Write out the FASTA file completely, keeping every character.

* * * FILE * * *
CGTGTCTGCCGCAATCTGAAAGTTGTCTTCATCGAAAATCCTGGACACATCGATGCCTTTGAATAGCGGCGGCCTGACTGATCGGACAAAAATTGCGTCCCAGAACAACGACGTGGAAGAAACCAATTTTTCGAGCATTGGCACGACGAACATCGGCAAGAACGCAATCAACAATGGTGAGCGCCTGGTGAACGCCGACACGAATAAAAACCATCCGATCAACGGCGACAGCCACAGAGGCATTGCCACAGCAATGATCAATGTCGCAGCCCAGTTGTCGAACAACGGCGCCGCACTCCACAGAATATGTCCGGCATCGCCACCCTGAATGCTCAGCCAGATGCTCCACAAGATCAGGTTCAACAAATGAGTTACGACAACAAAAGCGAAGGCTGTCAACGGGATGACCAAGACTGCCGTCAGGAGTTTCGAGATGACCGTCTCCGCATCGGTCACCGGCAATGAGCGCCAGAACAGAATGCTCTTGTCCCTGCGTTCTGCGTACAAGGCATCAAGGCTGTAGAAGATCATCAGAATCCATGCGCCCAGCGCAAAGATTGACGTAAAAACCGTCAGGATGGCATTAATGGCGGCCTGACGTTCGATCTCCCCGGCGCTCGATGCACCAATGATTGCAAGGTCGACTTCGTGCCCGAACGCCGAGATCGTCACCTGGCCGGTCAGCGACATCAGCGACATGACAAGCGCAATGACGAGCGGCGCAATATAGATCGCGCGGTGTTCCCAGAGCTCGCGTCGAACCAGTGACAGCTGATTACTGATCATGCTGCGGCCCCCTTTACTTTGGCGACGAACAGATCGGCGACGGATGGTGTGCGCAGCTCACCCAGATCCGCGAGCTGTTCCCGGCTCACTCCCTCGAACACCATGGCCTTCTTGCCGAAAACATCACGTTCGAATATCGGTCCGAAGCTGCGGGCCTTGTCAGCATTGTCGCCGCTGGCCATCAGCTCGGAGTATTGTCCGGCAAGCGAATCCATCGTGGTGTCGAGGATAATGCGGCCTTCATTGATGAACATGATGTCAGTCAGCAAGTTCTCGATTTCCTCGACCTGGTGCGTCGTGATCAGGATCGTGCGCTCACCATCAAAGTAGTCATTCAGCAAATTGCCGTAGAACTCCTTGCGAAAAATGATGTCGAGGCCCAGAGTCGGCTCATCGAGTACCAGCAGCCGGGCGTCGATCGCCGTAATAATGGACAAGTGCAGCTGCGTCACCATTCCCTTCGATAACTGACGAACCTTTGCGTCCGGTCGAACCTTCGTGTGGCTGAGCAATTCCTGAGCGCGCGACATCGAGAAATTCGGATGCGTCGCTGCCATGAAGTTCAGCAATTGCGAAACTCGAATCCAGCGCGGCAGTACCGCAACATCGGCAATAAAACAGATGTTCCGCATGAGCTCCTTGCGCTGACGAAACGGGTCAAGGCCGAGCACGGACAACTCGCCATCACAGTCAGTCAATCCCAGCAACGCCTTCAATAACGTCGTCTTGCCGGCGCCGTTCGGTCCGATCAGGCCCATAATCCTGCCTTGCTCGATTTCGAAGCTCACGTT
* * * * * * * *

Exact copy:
CGTGTCTGCCGCAATCTGAAAGTTGTCTTCATCGAAAATCCTGGACACATCGATGCCTTTGAATAGCGGCGGCCTGACTGATCGGACAAAAATTGCGTCCCAGAACAACGACGTGGAAGAAACCAATTTTTCGAGCATTGGCACGACGAACATCGGCAAGAACGCAATCAACAATGGTGAGCGCCTGGTGAACGCCGACACGAATAAAAACCATCCGATCAACGGCGACAGCCACAGAGGCATTGCCACAGCAATGATCAATGTCGCAGCCCAGTTGTCGAACAACGGCGCCGCACTCCACAGAATATGTCCGGCATCGCCACCCTGAATGCTCAGCCAGATGCTCCACAAGATCAGGTTCAACAAATGAGTTACGACAACAAAAGCGAAGGCTGTCAACGGGATGACCAAGACTGCCGTCAGGAGTTTCGAGATGACCGTCTCCGCATCGGTCACCGGCAATGAGCGCCAGAACAGAATGCTCTTGTCCCTGCGTTCTGCGTACAAGGCATCAAGGCTGTAGAAGATCATCAGAATCCATGCGCCCAGCGCAAAGATTGACGTAAAAACCGTCAGGATGGCATTAATGGCGGCCTGACGTTCGATCTCCCCGGCGCTCGATGCACCAATGATTGCAAGGTCGACTTCGTGCCCGAACGCCGAGATCGTCACCTGGCCGGTCAGCGACATCAGCGACATGACAAGCGCAATGACGAGCGGCGCAATATAGATCGCGCGGTGTTCCCAGAGCTCGCGTCGAACCAGTGACAGCTGATTACTGATCATGCTGCGGCCCCCTTTACTTTGGCGACGAACAGATCGGCGACGGATGGTGTGCGCAGCTCACCCAGATCCGCGAGCTGTTCCCGGCTCACTCCCTCGAACACCATGGCCTTCTTGCCGAAAACATCACGTTCGAATATCGGTCCGAAGCTGCGGGCCTTGTCAGCATTGTCGCCGCTGGCCATCAGCTCGGAGTATTGTCCGGCAAGCGAATCCATCGTGGTGTCGAGGATAATGCGGCCTTCATTGATGAACATGATGTCAGTCAGCAAGTTCTCGATTTCCTCGACCTGGTGCGTCGTGATCAGGATCGTGCGCTCACCATCAAAGTAGTCATTCAGCAAATTGCCGTAGAACTCCTTGCGAAAAATGATGTCGAGGCCCAGAGTCGGCTCATCGAGTACCAGCAGCCGGGCGTCGATCGCCGTAATAATGGACAAGTGCAGCTGCGTCACCATTCCCTTCGATAACTGACGAACCTTTGCGTCCGGTCGAACCTTCGTGTGGCTGAGCAATTCCTGAGCGCGCGACATCGAGAAATTCGGATGCGTCGCTGCCATGAAGTTCAGCAATTGCGAAACTCGAATCCAGCGCGGCAGTACCGCAACATCGGCAATAAAACAGATGTTCCGCATGAGCTCCTTGCGCTGACGAAACGGGTCAAGGCCGAGCACGGACAACTCGCCATCACAGTCAGTCAATCCCAGCAACGCCTTCAATAACGTCGTCTTGCCGGCGCCGTTCGGTCCGATCAGGCCCATAATCCTGCCTTGCTCGATTTCGAAGCTCACGTT